MILWAUKEE -- There's no shame in losing to the Brewers, owners of a 23-14 record, tied with the Giants for the best record in baseball. The Yankees won the first game of this series and still have a shot at winning the series and finishing the road trip 4-2.
But there's got to be real alarm about the way they lost this game, and the way CC Sabathia pitched, again. This 5-4 loss was another blow to the Yankees' hopes that at some point Sabathia will regain the form he has not shown for almost three years now.
CC? No, no: Sabathia's line was perhaps the most deceptive in baseball history: 5 1/3 innings, eight hits, four runs, but only one earned -- in truth, even though an error prolonged the Brewers' third inning, there was nothing unearned or cheap about the two massive home runs that followed it (or anything encouraging about Sabathia's inability to make a pitch when he needed to). Sabathia's ERA dropped from 5.75 to 5.28, but so has the hope that he will eventually pull himself out of his slump.
Ace's low: The Brewers scored the go-ahead run on Alfredo Aceves in the seventh inning, on a pair of hits wrapped around a balk. Aceves, making his second appearance of the season -- and first since his 5 1/3 scoreless innings against the Rays last Sunday -- allowed a one-out double, smoked over the head of Carlos Beltran, to Jonathan Lucroy. While pitching to Rickie Weeks with two outs, Aceves balked Lucroy to third base, and then allowed a single past Yangervis Solarte at short that scored Milwaukee's fifth run of the game.
Costly bobble: Brendan Ryan, usually an exceptional defensive shortstop, made an inexcusable error on Jean Segura's routine grounder that should have ended the third inning. Instead, it started an avalanche, with the Yankees trailing 4-2 after back-to-back home runs by Lucroy and Aramis Ramirez. That made it three homers allowed in three innings by Sabathia, who has now surrendered a team-high 10 long balls in 43 2/3 innings. Lucroy hit an 0-2 sinker clocked at 89 miles per hour. Ramirez hit the very next pitch out, an 85-mph cutter.
Going, going, Gomez: Carlos Gomez absolutely pulverized Sabathia's third pitch of the game, a fastball over the middle of the plate, off the glass of the Stadium Club high above the left-field seats. It was Gomez's fourth leadoff homer of the season -- he has nine overall -- and it marked the second time in eight starts that Sabathia has been taken deep by the first hitter of the game. The shot was measured at a whopping 462 feet. Incidentally, Gomez practically sprinted around the bases -- no sense in riling up Brian McCann all over again.
Four football fields: And then some. The three home runs -- Lucroy's was measured at 432 feet, Ramirez's at a "mere" 427 -- totaled 1,321 feet, or one foot longer than a quarter-mile's worth of home runs.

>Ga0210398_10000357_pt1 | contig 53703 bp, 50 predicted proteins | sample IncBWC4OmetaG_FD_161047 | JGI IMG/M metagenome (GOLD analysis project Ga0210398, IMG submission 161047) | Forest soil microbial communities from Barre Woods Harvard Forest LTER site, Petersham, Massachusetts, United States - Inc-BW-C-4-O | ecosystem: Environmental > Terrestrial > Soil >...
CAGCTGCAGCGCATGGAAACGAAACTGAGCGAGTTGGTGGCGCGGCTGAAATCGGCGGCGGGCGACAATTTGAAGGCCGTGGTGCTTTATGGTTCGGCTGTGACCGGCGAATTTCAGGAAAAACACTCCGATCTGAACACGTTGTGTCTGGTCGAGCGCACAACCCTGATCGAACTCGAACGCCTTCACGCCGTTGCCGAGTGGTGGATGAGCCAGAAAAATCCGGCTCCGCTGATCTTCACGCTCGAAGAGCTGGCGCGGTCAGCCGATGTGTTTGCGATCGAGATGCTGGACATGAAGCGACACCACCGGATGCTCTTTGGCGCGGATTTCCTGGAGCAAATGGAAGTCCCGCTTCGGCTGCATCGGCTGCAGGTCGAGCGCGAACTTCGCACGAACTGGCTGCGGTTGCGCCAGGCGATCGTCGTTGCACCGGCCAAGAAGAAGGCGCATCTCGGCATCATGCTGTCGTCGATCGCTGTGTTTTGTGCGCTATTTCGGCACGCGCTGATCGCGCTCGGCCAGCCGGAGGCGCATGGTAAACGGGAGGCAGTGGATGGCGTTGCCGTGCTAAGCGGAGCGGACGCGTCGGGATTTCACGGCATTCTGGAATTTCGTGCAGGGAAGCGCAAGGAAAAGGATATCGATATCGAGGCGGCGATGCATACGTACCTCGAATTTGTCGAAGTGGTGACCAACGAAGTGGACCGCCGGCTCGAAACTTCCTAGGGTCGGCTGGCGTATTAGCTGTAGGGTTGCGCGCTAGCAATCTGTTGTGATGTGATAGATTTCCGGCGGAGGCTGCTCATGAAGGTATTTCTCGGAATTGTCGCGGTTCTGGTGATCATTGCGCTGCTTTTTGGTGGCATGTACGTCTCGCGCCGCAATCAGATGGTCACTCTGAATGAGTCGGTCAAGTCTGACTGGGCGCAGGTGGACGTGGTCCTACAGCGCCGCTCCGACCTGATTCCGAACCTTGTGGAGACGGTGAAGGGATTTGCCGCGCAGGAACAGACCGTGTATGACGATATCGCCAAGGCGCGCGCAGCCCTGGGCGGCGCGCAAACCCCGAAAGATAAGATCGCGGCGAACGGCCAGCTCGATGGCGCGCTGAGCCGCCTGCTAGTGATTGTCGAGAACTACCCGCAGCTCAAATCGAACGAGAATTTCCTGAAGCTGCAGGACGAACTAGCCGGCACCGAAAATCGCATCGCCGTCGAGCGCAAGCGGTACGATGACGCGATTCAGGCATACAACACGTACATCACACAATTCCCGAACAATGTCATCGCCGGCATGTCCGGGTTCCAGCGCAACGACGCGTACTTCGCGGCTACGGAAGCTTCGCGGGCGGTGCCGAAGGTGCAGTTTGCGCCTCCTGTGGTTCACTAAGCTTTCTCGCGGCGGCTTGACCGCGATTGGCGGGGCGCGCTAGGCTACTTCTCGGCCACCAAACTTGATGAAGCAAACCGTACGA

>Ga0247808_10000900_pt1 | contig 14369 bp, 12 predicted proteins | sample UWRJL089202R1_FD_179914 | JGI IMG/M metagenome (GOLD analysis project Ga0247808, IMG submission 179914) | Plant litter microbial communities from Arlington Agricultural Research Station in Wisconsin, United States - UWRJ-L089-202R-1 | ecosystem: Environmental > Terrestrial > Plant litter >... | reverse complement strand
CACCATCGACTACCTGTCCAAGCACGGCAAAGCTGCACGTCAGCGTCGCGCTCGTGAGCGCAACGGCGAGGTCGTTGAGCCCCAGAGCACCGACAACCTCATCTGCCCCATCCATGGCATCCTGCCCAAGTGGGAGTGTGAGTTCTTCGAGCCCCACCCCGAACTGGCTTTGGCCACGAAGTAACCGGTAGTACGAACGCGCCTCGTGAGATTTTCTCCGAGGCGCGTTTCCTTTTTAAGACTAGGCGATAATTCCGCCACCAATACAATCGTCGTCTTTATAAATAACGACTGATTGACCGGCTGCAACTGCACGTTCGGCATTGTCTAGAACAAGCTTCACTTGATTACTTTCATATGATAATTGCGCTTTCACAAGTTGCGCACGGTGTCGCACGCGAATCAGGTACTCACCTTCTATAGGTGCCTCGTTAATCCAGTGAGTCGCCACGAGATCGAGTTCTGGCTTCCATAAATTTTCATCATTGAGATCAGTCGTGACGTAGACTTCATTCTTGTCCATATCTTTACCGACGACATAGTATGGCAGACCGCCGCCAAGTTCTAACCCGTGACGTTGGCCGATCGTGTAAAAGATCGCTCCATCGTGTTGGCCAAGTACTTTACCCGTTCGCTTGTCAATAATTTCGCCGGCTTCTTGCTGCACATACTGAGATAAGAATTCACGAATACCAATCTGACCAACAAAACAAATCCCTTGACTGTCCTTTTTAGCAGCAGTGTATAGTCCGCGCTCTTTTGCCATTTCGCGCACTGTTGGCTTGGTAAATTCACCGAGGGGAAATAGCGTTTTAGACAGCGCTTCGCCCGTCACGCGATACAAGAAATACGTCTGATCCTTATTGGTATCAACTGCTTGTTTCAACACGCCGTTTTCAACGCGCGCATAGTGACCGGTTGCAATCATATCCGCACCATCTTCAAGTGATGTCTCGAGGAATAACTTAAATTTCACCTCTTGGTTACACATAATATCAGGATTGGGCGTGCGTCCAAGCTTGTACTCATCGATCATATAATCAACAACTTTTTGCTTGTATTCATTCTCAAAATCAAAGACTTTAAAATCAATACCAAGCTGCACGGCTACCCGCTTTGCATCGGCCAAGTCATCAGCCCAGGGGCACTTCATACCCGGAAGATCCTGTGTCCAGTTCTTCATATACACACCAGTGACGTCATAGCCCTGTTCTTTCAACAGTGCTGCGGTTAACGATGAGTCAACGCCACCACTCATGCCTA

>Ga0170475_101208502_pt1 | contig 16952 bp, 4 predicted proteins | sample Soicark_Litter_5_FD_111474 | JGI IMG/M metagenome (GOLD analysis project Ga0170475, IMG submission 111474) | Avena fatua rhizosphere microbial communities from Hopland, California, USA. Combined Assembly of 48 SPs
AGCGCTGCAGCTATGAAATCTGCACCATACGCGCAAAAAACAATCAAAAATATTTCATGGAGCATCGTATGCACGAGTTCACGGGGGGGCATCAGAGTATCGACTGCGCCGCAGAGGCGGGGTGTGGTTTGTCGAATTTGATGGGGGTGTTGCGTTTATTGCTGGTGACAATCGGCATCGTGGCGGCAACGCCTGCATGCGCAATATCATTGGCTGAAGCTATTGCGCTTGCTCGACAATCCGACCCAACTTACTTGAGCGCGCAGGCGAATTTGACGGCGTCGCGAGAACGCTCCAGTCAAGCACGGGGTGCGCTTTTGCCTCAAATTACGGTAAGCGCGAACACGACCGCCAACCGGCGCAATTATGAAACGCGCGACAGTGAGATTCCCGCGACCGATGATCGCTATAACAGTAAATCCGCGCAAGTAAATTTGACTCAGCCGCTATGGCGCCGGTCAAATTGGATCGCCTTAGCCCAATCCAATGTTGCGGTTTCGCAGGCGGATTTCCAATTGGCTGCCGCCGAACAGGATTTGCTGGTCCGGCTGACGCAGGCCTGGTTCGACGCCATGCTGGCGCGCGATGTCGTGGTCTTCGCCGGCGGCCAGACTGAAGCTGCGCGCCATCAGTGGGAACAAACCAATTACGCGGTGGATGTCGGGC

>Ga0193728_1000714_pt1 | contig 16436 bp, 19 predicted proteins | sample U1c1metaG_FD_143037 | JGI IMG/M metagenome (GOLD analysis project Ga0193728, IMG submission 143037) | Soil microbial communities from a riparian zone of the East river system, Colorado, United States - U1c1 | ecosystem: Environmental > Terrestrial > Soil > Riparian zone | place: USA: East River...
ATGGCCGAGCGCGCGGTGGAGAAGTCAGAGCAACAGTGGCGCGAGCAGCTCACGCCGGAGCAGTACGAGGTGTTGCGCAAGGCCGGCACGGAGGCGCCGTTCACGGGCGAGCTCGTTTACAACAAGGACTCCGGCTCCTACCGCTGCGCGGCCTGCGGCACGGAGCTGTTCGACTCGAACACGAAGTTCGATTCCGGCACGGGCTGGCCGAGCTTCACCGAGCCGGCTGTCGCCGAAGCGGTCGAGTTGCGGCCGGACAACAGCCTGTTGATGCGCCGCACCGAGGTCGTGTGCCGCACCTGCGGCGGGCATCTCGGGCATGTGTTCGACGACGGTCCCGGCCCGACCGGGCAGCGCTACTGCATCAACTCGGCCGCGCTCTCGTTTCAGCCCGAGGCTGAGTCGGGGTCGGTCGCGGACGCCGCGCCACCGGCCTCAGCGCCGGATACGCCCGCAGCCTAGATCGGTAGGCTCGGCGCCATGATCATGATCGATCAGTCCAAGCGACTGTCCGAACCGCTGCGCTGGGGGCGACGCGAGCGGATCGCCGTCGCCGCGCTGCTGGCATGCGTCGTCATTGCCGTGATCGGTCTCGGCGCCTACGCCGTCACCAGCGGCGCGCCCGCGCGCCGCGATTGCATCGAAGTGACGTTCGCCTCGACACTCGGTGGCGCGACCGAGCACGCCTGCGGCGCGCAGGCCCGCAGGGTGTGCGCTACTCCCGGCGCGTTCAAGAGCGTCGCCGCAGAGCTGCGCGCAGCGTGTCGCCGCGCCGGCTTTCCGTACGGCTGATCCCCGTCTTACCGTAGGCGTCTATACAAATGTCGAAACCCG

Roaring back: The Yankees took a 2-1 lead in the third, helped immensely by a catcher's interference call on Lucroy that put Jacoby Ellsbury on base with two out. Brett Gardner then tripled into the right-field corner to score Ellsbury, and Beltran followed with a liner into left to score Gardner.
No review necessary: Mark Teixeira hit the first pitch of the sixth inning off the top of the left-field wall. It was originally ruled in play, with Teixeira stopping at second, but it was pretty obvious that the ball had hit above the yellow home run stripe. After a visit from Yankees manager Joe Girardi and a brief conference among the umpires, Teixeira had his sixth home run of the season and the Yanks had pulled to within a run, 4-3.
Dealin' Betances: Girardi stuck young Dellin Betances in a tough spot -- bases loaded, one out in the sixth and Gomez coming up second -- and the kid fired his way out of it, striking out an overmatched Scooter Gennett on three pitches and getting Gomez to flail so hard at a curveball his helmet flew off. Another impressive outing for the only native New Yorker on the Yankees.
Binder brilliance: Girardi used three pinch-hitters in the seventh inning, and each of them produced. Kelly Johnson drew a leadoff walk hitting for Ryan, Ichiro Suzuki singled hard to center field hitting for Betances, and Alfonso Soriano fisted a ball to right, beating the shift, to score Johnson with the tying run. But the rally ended there when Beltran rapped into an inning-ending double play.
Tough break: Ramirez, whose two hits in the first three innings made him 12-for-21 (.571) lifetime against Sabathia, left the game with a leg injury suffered on a routine forceout in the top of the fourth.
See ball, hit ball: In his first big-league plate appearance since last Sept. 29, Ryan smacked the first pitch he saw from Brewers starter Kyle Lohse into center field for a single. Ryan also collected an infield hit in the fourth.